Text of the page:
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History Department Research Module: Evaluating Materials: Home

Evaluation

What is my assignment?

 

·      Do I understand what I am supposed to do? Do I need to clarify anything with my instructor?

 

·      When is it due? How will I plan my time to allow me to do this assignment well?

 

 

 

What kind of information do I need? (Can be more than one at the same time)

 

·      Persuasive: Goal of convincing a point of view; someone’s point of view

 

·      Informative: Provides facts and educates on a topic

 

·      Primary source: Original source for a historical event (letters, diaries, etc.)

 

·      Secondary source: Written after a historical event to interpret past events

 

·      Academic/Scholarly/ Peer-reviewed source: Written by an expert in the field to teach people about a topic

 

·      Popular: Written by anyone (maybe an expert, maybe not) to be persuasive, informative, or entertaining

 

·      Statistics: Informative numbers, usually about a population

 

 

What is the “container” for the information that I need?

Note: Links will take you to corresponding resources

 

·      Dissertation or thesis: Written by graduate students to contribute new information to their field. For most of your undergraduate work, you will not need dissertations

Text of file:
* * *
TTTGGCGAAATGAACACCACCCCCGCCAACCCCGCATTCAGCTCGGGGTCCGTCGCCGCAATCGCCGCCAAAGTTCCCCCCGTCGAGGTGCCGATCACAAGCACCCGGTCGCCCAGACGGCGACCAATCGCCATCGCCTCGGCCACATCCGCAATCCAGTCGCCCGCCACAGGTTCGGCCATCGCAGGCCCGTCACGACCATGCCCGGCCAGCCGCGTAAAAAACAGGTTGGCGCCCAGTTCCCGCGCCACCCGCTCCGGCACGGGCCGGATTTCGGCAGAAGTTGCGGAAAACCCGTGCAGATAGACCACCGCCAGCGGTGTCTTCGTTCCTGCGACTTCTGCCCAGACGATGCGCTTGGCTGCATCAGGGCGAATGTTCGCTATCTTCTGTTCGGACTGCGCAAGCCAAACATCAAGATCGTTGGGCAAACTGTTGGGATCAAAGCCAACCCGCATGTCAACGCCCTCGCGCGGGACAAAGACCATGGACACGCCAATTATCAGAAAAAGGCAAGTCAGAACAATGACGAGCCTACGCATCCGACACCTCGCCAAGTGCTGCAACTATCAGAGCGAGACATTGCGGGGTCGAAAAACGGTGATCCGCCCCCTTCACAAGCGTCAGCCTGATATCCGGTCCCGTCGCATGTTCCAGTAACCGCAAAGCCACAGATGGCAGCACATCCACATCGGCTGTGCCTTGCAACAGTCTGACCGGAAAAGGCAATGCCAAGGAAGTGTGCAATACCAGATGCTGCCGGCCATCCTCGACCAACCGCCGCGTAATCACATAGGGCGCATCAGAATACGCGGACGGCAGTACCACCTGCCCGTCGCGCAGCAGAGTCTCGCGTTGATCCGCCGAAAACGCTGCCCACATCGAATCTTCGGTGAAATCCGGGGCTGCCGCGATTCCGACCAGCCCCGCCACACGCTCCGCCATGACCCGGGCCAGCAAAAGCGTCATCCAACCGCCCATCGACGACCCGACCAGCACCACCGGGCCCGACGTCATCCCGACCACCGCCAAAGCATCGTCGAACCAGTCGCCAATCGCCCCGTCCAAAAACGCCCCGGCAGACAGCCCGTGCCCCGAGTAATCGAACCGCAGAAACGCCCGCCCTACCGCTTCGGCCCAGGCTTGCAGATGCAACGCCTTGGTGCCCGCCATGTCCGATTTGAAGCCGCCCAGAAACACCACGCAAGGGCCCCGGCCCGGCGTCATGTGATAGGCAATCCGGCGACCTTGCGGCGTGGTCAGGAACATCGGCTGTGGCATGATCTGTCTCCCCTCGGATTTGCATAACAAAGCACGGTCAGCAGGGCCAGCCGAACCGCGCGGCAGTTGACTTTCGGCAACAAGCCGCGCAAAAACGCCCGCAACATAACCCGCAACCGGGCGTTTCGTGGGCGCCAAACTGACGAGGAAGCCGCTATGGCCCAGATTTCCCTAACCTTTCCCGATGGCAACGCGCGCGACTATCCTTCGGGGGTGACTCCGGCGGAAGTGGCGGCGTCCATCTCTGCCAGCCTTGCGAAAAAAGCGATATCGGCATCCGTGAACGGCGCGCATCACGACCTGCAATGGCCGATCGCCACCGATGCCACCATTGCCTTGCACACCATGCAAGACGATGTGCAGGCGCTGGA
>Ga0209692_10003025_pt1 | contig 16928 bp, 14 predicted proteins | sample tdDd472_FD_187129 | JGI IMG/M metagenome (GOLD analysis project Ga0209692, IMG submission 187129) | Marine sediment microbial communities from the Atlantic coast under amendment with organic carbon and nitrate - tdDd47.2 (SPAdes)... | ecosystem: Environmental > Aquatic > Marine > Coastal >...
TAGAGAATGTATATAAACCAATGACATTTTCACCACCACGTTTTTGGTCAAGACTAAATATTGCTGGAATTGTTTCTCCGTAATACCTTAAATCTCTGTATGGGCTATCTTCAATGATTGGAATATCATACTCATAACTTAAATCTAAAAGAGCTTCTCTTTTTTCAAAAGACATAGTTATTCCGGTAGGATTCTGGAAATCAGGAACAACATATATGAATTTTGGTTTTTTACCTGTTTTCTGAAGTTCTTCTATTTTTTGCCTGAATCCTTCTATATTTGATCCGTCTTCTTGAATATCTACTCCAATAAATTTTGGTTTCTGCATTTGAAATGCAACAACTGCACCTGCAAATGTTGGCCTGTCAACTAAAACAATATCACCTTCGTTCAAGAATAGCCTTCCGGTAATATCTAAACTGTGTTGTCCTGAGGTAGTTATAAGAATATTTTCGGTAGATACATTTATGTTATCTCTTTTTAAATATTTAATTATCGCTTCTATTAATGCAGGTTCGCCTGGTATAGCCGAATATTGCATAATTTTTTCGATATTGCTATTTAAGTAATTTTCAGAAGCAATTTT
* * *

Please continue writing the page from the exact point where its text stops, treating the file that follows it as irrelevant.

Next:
·      Articles: shorter works (usually ranging from 15-50 pages) with a narrow focus

 

·      Newspapers: short columns/essays about current events 

 

·      Books: A longer work with a broader focus or a collection of articles or essays

 

·      Online databases: Collections of articles available to students and faculty via Murphy Library (you can access on or off campus)

 

·      Websites (not on the Murphy Library page): could be anything!

 

 

Is this information right for me at this time?

 

  • ·      Does it make sense for this assignment?

 

  • ·      Is the information true?

 

  • ·      Can I trust the person/source of this information?

 

 

 

 

 

 

 

Evaluation of Quality

The CRAAP test (courtesy of California State University Chico) is one way of deciding if information is of the quality needed for a college assignment. Please note that this checklist method is not perfect and that not every question is appropriate for every source. If you have questions about a source that you find, please see a librarian or your professor. 

Download a PDF file of the CRAAP test.